2017 has given us a female Doctor Who, a mixed-race model on the cover of Vogue and the election of the first openly gay Irish Prime Minister (the fourth openly gay head of state in the world). But as the wider world looks to be catching up with the 21st Century, in adland the diversity debate rages on.
Research conducted as part of our quarterly consumer tracking study – The QT – identified that whilst 56% of Brits feel the debate around diversity is more widespread than ever, only 24% agree they feel represented in modern advertising.
What is particularly stark is that these figures are not driven by the groups you would imagine feel most uninspired. Many believe steps are being taken to represent LGBT and ethnic diversity, disability and gender, for example, but attitudes to regional representation are less favourable, with only 1% of those in the North East saying they felt advertising reflects life where they come from versus 18% of Londoners. This sort of London vs the rest of the UK divide is nothing new: Trinity Mirror’s ‘When Trust Falls Down’ study corroborates our findings that those outside London are simply more likely to feel that brands don’t understand what it’s like for people living in Britain today. It’s not surprising from our research then that a more significant proportion of Londoners (one in three) believe advertising is more progressive than wider culture.
Another point of interest is age. Giulietta, from our follow-up qualitative focus groups on Facebook Messenger, sums it up perfectly:
“I think that more of a range of people are now being shown in advertising – disabled, ethnic minorities, less so LGBTQ. As an older woman (60) I feel the only ads I see me in are daytime ads for incontinence aids or life insurance, and it does get on my nerves a bit.”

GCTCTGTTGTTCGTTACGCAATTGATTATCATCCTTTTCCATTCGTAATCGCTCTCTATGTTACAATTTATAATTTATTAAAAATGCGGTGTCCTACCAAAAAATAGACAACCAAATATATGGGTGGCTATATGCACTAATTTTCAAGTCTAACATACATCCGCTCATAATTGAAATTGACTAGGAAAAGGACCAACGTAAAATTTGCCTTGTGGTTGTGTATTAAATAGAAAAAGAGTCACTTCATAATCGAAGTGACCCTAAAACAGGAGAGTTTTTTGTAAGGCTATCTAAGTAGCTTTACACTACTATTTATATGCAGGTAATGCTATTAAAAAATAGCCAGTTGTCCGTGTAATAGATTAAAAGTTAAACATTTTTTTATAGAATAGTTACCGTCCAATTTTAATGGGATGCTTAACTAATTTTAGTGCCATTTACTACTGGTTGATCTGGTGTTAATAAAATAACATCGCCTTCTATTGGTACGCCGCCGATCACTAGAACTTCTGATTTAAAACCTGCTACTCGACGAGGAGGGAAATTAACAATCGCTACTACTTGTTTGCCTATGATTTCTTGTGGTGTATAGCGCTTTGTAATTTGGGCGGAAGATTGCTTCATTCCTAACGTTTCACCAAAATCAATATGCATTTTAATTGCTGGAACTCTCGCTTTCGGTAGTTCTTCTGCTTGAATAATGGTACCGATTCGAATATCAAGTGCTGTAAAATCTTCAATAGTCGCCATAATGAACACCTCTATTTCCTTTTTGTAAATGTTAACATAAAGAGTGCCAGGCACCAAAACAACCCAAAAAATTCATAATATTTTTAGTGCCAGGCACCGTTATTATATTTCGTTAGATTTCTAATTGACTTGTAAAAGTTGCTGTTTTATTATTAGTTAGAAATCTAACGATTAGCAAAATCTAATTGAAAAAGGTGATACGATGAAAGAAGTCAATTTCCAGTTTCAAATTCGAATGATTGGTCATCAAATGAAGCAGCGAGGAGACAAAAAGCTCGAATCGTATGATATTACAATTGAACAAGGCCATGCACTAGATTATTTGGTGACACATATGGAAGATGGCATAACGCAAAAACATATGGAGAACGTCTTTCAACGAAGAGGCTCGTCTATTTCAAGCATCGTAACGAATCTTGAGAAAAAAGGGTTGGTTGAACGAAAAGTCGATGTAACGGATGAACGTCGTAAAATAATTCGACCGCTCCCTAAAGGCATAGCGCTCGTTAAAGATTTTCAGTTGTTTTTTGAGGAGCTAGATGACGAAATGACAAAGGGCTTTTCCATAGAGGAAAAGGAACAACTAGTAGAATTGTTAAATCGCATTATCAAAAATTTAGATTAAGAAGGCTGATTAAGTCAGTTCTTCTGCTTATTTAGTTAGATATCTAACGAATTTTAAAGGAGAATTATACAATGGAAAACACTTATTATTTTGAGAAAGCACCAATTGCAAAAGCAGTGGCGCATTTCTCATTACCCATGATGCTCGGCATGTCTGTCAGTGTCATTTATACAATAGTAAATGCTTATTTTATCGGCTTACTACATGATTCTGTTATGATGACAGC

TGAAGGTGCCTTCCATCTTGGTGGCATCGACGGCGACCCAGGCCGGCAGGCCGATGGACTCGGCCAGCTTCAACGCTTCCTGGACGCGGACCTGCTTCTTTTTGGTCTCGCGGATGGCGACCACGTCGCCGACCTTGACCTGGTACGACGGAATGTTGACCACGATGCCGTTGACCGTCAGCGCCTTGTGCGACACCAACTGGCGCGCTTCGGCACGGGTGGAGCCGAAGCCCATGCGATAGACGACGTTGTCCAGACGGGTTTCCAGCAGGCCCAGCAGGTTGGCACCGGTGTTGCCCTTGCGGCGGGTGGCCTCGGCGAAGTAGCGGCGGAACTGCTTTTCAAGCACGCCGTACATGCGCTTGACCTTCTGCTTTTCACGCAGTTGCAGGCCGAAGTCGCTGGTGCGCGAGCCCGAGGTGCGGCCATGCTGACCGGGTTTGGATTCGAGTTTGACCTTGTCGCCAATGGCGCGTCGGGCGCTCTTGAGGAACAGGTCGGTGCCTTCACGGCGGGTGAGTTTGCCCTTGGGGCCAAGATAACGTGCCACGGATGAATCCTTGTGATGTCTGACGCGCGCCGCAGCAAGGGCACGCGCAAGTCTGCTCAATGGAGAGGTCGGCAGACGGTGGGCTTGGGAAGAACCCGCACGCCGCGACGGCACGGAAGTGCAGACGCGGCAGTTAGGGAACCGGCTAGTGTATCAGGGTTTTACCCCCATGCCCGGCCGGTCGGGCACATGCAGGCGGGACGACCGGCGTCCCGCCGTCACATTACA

Indeed, only 12% of the 65+ demographic feel fairly represented, compared to 40% of the 18-24 cohort. Not only does this feel unfair, but it also lacks business sense. After all, official figures show that one in six pensioners is a millionaire, and Baby Boomers reportedly have a disposable income superior to any other generation.
So what does this mean for brands? Local media and relevant messaging can help to illustrate that you’re on your customers’ side in a more tangible way – especially outside the capital. Being representative doesn’t mean sacrificing being aspirational, but knowing your audience will help. Association and affiliation with progressive social causes can be recognisable and beneficial, but brands must take care not to simply “rainbow wash”. After all, two in five Brits (42%) feel brands sometimes exploit diversity events. Being true to your brand and your customers is a safe place to begin.
Black Friday has generated an array of excitement, doubt and cynicism over the years. However, what do shoppers really think about the day? After all, Black Friday’s fate is ultimately down to us; the consumer.
In order to do this, we decided there was only one way to do it – by conducting real-time research listening to what people are saying socially. Using social analysis tools we monitored conversation and sentiment over night to get a rich understanding of what consumers really think.